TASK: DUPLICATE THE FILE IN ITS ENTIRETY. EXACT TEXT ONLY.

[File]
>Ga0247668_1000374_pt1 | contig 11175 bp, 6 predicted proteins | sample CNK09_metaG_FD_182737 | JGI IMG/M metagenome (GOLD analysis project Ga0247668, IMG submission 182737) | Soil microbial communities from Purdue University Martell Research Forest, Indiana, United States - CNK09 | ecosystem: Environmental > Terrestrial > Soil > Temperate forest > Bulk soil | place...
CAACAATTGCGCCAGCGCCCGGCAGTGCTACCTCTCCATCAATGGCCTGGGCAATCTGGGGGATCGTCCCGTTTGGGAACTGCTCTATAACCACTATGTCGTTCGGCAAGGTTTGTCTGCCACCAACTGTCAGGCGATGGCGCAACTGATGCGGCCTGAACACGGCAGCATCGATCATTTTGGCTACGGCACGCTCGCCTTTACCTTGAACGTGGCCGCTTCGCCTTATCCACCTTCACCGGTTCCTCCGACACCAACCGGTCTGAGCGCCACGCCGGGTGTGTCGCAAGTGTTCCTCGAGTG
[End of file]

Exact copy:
>Ga0247668_1000374_pt1 | contig 11175 bp, 6 predicted proteins | sample CNK09_metaG_FD_182737 | JGI IMG/M metagenome (GOLD analysis project Ga0247668, IMG submission 182737) | Soil microbial communities from Purdue University Martell Research Forest, Indiana, United States - CNK09 | ecosystem: Environmental > Terrestrial > Soil > Temperate forest > Bulk soil | place...
CAACAATTGCGCCAGCGCCCGGCAGTGCTACCTCTCCATCAATGGCCTGGGCAATCTGGGGGATCGTCCCGTTTGGGAACTGCTCTATAACCACTATGTCGTTCGGCAAGGTTTGTCTGCCACCAACTGTCAGGCGATGGCGCAACTGATGCGGCCTGAACACGGCAGCATCGATCATTTTGGCTACGGCACGCTCGCCTTTACCTTGAACGTGGCCGCTTCGCCTTATCCACCTTCACCGGTTCCTCCGACACCAACCGGTCTGAGCGCCACGCCGGGTGTGTCGCAAGTGTTCCTCGAGTG